Buscemi: You know, I’m not sure. Everything first comes from Hue and it was important that nothing be forced on him, that every actor that was there was there because Hue wanted them there.
CS: Romany, what was your first impression of Virgil when you first read the script and what he brought to John’s journey? Was it very clear from the script?
Malco: Yeah, I was like, “Okay, this guy’s a d*ck.” (laughs) It was interesting and I liked that he wasn’t a stereotypical character, and I saw him as kind of a bad guy, but at the same time, a bad guy that you could like and root for. What was really cool was that Steve’s character was in this weird way this loser down and out guy who just went on this journey Virgil took him on, and with each step of the way, John would shine in each challenge, sometimes I’d even say outshine Virgil in each challenge. So John eventually developed his confidence and at the end of all of that, though he’s being hoodwinked, he walks away with the girl, and I felt even though he was getting hoodwinked, he developed this pattern of success that gave him the confidence, so I felt like Virgil facilitated that, that’s kinda fly, and I also felt it was a win-win. The other thing that I liked, that I liked and didn’t like, was that you watch this type of movie, and I’m programmed and expecting to see some type of friendship forge along the way, which of course never happens.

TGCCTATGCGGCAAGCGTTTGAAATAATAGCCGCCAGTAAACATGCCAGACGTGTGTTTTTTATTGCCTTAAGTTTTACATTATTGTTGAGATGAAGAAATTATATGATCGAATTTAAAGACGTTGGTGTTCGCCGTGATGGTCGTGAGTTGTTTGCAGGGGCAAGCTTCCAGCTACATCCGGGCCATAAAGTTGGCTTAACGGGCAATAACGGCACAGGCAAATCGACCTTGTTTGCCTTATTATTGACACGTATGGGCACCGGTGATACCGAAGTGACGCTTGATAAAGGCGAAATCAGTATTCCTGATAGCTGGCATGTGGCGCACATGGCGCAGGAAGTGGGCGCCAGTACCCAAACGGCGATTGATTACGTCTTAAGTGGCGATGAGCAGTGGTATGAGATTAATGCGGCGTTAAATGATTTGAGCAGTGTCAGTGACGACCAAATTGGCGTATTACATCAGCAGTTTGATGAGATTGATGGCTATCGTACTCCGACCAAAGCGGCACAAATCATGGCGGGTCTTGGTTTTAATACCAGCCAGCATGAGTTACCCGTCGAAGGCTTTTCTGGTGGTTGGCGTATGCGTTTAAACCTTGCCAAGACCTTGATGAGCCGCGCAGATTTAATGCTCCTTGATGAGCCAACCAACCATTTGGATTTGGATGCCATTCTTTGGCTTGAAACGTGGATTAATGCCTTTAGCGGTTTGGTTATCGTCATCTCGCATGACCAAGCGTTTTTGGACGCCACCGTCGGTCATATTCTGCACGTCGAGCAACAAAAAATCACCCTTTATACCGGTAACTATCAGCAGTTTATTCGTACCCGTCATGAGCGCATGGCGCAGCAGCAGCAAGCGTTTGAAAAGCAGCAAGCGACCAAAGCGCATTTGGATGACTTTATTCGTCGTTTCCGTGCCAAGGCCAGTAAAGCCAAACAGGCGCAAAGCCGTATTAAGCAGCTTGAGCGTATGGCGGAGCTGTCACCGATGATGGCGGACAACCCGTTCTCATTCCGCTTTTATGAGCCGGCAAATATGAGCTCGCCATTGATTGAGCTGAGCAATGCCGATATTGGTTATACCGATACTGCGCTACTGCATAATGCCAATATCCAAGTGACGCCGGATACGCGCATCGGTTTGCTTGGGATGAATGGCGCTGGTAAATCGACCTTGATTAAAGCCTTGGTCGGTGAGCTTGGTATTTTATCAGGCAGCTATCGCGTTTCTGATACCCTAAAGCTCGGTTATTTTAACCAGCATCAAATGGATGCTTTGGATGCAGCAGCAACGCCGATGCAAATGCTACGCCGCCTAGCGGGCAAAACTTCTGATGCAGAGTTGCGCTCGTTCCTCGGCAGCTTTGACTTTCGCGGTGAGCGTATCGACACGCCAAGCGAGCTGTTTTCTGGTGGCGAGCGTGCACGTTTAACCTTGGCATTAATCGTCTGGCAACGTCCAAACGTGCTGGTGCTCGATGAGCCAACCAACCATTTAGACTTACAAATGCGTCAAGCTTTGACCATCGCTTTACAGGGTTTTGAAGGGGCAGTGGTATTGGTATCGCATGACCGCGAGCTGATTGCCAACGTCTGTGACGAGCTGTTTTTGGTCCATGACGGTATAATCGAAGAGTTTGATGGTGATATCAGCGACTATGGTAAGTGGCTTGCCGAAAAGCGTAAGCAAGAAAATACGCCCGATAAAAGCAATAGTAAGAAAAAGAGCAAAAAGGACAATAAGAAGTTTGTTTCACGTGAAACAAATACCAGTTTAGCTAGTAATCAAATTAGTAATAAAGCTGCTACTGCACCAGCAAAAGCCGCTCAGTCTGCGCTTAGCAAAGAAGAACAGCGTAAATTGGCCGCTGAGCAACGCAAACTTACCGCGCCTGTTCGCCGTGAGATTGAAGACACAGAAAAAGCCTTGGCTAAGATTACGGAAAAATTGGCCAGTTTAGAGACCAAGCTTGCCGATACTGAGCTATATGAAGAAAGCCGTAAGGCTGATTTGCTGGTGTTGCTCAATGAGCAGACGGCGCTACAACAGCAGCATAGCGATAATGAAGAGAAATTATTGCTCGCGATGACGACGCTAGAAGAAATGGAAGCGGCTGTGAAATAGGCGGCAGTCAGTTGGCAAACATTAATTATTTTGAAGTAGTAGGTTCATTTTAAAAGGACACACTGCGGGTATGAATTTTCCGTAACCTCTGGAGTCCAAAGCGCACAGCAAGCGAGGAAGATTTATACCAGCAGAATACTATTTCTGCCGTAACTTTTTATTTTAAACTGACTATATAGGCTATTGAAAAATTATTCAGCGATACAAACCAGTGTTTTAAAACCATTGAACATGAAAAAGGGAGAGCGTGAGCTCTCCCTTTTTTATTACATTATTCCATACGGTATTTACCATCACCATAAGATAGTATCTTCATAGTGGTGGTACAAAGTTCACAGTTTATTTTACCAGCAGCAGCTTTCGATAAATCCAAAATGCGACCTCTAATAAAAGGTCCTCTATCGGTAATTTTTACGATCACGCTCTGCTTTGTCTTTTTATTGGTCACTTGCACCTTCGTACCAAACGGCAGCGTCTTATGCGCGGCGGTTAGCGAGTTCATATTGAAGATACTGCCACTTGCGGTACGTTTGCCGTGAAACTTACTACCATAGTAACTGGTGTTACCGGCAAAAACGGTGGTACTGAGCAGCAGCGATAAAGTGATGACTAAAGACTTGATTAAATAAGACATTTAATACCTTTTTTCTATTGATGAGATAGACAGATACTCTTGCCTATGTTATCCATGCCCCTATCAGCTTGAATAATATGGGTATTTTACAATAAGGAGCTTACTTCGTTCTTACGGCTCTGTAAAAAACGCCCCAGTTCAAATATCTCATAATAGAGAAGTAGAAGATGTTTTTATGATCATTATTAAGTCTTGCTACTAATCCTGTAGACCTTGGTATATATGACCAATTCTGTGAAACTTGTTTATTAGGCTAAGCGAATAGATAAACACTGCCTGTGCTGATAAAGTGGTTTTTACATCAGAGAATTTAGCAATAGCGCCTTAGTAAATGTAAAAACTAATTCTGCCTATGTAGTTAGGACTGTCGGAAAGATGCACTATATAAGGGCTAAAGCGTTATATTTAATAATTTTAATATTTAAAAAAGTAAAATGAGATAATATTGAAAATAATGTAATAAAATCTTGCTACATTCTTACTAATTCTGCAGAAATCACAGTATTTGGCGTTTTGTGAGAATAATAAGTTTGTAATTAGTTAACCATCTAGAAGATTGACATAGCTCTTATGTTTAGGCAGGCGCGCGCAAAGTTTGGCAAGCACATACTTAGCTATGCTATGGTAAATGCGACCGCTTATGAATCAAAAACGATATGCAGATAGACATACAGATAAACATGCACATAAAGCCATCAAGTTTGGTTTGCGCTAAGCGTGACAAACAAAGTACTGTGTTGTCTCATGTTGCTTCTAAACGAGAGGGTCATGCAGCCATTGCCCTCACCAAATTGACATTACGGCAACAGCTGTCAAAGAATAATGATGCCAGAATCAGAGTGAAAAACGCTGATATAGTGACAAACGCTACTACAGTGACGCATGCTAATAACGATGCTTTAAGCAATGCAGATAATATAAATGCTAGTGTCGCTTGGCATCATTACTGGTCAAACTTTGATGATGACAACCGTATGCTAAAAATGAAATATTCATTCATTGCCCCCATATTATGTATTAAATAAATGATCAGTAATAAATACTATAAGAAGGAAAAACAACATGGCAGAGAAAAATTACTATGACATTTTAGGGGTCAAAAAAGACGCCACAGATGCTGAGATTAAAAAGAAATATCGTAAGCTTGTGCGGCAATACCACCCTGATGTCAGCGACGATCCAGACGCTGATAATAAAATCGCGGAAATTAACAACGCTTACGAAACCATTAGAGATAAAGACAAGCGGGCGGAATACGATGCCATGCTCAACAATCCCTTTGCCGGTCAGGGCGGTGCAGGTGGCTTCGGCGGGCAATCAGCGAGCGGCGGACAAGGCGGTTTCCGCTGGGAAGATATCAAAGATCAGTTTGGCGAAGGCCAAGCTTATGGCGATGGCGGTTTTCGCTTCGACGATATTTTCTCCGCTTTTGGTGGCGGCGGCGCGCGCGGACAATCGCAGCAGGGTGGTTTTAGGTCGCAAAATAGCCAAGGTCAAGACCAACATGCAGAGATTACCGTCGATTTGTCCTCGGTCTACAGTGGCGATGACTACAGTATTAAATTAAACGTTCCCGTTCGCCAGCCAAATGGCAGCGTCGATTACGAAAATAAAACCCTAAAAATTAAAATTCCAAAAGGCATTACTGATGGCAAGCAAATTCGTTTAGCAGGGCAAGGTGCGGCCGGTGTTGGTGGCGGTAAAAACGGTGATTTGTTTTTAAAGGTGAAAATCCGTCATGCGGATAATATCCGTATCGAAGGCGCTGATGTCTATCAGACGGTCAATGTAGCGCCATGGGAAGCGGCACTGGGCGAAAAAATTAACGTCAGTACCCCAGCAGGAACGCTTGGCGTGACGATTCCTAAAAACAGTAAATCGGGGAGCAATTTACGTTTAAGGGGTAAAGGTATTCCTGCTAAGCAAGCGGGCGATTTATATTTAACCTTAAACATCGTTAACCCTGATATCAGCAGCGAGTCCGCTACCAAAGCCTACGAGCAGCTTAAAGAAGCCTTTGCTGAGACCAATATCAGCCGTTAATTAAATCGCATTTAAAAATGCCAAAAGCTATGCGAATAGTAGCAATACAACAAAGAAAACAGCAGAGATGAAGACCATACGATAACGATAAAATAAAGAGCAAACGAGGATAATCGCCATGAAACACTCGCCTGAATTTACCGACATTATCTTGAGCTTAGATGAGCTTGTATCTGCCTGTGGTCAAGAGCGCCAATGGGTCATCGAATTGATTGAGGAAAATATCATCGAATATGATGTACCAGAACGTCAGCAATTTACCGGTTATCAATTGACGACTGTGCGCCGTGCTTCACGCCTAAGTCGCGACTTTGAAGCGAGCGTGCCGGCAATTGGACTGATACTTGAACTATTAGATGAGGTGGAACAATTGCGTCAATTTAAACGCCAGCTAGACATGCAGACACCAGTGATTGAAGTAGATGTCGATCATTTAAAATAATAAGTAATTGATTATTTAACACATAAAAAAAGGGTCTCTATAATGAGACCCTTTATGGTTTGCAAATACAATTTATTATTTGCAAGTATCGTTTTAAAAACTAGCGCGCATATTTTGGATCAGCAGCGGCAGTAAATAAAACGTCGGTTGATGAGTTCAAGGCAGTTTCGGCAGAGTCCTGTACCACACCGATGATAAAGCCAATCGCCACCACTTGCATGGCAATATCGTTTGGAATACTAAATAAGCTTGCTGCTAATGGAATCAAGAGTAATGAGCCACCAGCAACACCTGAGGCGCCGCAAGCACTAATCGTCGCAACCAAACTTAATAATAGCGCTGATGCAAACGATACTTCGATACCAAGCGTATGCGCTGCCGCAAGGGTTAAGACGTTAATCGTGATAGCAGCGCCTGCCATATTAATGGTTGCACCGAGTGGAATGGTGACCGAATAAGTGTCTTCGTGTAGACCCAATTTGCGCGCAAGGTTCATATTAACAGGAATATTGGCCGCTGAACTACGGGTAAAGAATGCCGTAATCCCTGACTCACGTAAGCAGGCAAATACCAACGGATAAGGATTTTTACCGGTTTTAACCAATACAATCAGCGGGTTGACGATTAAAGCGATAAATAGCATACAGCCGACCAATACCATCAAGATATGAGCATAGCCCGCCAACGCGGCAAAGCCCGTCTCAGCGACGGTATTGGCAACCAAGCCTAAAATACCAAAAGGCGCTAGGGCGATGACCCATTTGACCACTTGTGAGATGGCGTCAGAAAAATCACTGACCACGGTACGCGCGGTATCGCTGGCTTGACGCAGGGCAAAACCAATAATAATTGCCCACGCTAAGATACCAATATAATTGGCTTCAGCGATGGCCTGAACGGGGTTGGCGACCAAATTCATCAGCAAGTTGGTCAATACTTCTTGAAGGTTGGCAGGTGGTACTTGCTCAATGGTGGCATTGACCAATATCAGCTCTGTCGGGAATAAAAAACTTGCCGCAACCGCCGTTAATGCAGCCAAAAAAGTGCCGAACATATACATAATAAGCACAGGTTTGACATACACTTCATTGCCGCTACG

CS: Right, the movie just goes against what we’re normally used to seeing. Of course, he builds John’s confidence until John sits down at the blackjack table, which is just a horrifying thing to watch, and I have to say that I had that exact same thing happen to me. Not that much money though… but have either of you guys ever had that kind of experience in Vegas or known anyone like that?
Buscemi: I didn’t base this on any person or anything I’d seen. The script was so rich and it seemed familiar. I mean I’ve been to Vegas, I’ve gambled, so it’s certainly something I could relate to and sympathize with this guy. You get a taste of winning and after a while, it’s not even about the money, you just want to be the guy, you want to be the guy at the table.